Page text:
Money fixes other problems as well.  Not only can they repair their major league club and bolster their farm system by throwing money at it, they have enough to compensate when their minor leagues fail, too.  What other team could afford to lose their #1 pick to injury and not really suffer from it.  The Yanks lost Brien Taylor in 1993 when he hurt his arm in a bar fight and never fully recovered.  He was the Yanks' first pick in the 1991 draft and was slated to join their major league staff about the same time as Andy Pettitte.  Didn't seem to hurt them too badly, though, as they have simply traded for Terry Mulholland (1994), David Cone (1995) and Roger Clemens (1999), and signed David Wells (1997) and now Mike Mussina (2001).  Oh, and outbid everyone in 1998 for the reputed best Cuban pitcher in the last 25 years, Orlando Hernandez.

So yes, the Yanks farm system has been the backbone of their success, producing Derek Jeter, Bernie Williams, Mariano Rivera and Andy Pettitte... and a whole slew of "prospects" who in trade brought the rest of the players that money alone didn't buy.

Lastly, the Yanks never have to let anyone go.  As long as a player is productive, the Yanks will keep him, regardless of the salary.  Currently, Derek Jeter is asking for over $18 million per year, which would make him the 2nd highest paid player in baseball.  While he's a very good shortstop, he's no where near the 2nd best player in the game.  But is there a doubt in anyone's mind that he'll get what he's asking and more?  Mariano Rivera is asking for $10 million a year.  He's been their closer for the past 4 years and one of the best in the game.  But is he worth as much as Greg Maddux, who has been one of the top 3 pitchers of the past decade?  Probably not, but there's little doubt he'll get what he's asking for as well.  Most other teams don't have a single $10 million player.  When including Roger Clemens and Bernie Williams, the Yankees will have 4 who make at least that much.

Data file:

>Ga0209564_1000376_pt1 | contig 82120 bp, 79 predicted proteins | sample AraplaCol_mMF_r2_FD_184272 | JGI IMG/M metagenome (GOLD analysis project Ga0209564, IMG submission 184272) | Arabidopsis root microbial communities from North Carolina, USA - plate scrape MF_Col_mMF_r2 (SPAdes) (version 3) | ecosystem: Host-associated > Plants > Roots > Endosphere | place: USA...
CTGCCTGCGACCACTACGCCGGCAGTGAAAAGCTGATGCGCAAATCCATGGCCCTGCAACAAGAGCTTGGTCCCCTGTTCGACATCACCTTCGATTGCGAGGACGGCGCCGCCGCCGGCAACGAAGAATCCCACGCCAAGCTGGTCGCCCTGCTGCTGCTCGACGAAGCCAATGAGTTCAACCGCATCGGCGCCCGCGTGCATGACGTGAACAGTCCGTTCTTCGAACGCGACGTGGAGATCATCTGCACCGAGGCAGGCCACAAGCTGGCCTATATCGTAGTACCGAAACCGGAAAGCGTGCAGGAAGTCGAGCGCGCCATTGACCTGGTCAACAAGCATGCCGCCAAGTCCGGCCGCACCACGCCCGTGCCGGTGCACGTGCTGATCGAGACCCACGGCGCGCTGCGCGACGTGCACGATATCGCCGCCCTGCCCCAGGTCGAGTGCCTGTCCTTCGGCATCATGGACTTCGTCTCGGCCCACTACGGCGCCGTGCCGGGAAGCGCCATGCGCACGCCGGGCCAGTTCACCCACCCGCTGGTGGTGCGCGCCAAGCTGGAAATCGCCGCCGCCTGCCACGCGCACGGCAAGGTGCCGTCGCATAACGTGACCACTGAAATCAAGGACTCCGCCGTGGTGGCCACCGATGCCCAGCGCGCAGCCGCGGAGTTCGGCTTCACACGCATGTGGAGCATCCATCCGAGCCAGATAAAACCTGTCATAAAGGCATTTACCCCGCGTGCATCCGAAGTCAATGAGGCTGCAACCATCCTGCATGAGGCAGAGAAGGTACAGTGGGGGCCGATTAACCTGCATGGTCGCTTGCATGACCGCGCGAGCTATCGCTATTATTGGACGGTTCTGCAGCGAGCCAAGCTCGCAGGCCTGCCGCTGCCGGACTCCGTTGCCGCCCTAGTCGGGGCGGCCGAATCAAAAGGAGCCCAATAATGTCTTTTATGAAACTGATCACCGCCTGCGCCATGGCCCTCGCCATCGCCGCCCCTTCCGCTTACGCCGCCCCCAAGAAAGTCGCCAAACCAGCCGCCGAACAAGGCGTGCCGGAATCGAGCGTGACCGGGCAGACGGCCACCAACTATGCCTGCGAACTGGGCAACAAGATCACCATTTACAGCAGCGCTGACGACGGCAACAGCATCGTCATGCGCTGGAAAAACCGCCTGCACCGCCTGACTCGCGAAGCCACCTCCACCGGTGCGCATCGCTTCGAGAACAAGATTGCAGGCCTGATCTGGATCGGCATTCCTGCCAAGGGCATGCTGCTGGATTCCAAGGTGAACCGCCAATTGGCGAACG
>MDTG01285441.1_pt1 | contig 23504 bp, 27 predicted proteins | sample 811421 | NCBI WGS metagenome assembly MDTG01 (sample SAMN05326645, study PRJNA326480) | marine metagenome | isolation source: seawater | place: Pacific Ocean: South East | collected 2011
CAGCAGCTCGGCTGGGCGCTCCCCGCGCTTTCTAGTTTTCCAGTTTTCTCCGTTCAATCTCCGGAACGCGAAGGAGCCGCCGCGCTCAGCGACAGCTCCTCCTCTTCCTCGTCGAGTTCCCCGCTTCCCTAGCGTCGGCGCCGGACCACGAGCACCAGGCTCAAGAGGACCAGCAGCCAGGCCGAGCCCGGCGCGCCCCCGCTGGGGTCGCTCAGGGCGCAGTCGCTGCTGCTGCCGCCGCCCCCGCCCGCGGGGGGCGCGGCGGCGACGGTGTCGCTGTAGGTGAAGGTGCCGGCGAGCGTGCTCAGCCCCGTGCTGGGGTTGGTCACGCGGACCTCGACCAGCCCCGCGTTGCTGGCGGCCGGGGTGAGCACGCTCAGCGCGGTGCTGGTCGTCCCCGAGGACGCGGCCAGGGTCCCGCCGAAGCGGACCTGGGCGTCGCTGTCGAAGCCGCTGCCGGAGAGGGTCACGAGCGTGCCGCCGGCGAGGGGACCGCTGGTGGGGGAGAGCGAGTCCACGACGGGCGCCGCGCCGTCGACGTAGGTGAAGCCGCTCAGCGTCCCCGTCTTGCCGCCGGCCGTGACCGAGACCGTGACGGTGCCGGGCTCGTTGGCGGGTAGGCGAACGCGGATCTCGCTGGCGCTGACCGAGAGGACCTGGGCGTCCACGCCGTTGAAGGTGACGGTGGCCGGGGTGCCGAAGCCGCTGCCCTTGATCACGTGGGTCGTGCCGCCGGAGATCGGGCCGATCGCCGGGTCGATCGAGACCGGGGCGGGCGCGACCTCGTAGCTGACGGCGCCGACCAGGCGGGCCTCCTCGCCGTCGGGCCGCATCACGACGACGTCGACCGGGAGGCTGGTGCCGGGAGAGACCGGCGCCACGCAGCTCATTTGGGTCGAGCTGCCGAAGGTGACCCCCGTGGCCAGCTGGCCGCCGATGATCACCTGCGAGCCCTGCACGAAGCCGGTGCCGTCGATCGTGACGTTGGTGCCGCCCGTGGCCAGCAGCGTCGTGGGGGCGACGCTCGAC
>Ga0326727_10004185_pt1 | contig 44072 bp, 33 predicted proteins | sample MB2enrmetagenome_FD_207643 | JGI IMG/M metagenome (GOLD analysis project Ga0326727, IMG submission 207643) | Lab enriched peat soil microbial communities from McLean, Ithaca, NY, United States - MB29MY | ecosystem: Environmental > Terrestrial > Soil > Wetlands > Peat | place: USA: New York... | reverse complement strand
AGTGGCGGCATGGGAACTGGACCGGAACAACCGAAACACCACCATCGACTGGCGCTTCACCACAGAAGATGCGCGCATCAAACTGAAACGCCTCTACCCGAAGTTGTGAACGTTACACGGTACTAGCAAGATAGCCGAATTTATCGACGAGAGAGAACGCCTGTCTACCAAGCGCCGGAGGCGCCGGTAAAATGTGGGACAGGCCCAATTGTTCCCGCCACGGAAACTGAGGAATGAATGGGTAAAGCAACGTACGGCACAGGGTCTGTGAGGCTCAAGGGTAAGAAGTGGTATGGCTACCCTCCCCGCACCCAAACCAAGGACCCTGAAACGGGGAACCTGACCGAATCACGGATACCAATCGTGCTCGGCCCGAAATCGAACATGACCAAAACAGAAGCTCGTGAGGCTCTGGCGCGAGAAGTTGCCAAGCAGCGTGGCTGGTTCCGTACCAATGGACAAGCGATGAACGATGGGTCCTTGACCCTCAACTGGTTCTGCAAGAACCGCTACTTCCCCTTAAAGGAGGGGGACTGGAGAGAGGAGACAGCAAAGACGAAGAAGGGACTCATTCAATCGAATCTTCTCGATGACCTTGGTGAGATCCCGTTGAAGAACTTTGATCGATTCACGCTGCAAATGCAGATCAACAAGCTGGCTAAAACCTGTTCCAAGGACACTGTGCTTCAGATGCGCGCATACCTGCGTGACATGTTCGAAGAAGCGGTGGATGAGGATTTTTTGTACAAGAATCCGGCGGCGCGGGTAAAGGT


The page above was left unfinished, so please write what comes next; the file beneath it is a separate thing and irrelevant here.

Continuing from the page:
So really, the only question now is whether or not George Steinbrenner can preserve his position atop the Major League money heap, as many teams are demanding a larger piece of the pie.  And with a do-nothing commissioner like Bud Selig at the helm, chances are that George will have his pie and a good portion of everyone else's too.  That'll certainly make my job a lot easier: I won't have to write any more pre-season team analysis.  My job each spring will simply be to figure out who the Yanks will acquire in trade in the drive to their annual championship.  Oh sure, there's the possibility the Yanks offense will show it's age and crumble at the same time that their pitching does, and that their bullpen and bench will be too thin to compensate, forcing the Yanks into a situation where they'll have to replace most of their team midseason in order to compete... but what are the chances of that happening?  And who's to say they couldn't pull it off.

Well, because I've already started writing them, I might as well go ahead and offer my pre-season evaluations.  Who knows, I might find a team that knows how to win without money.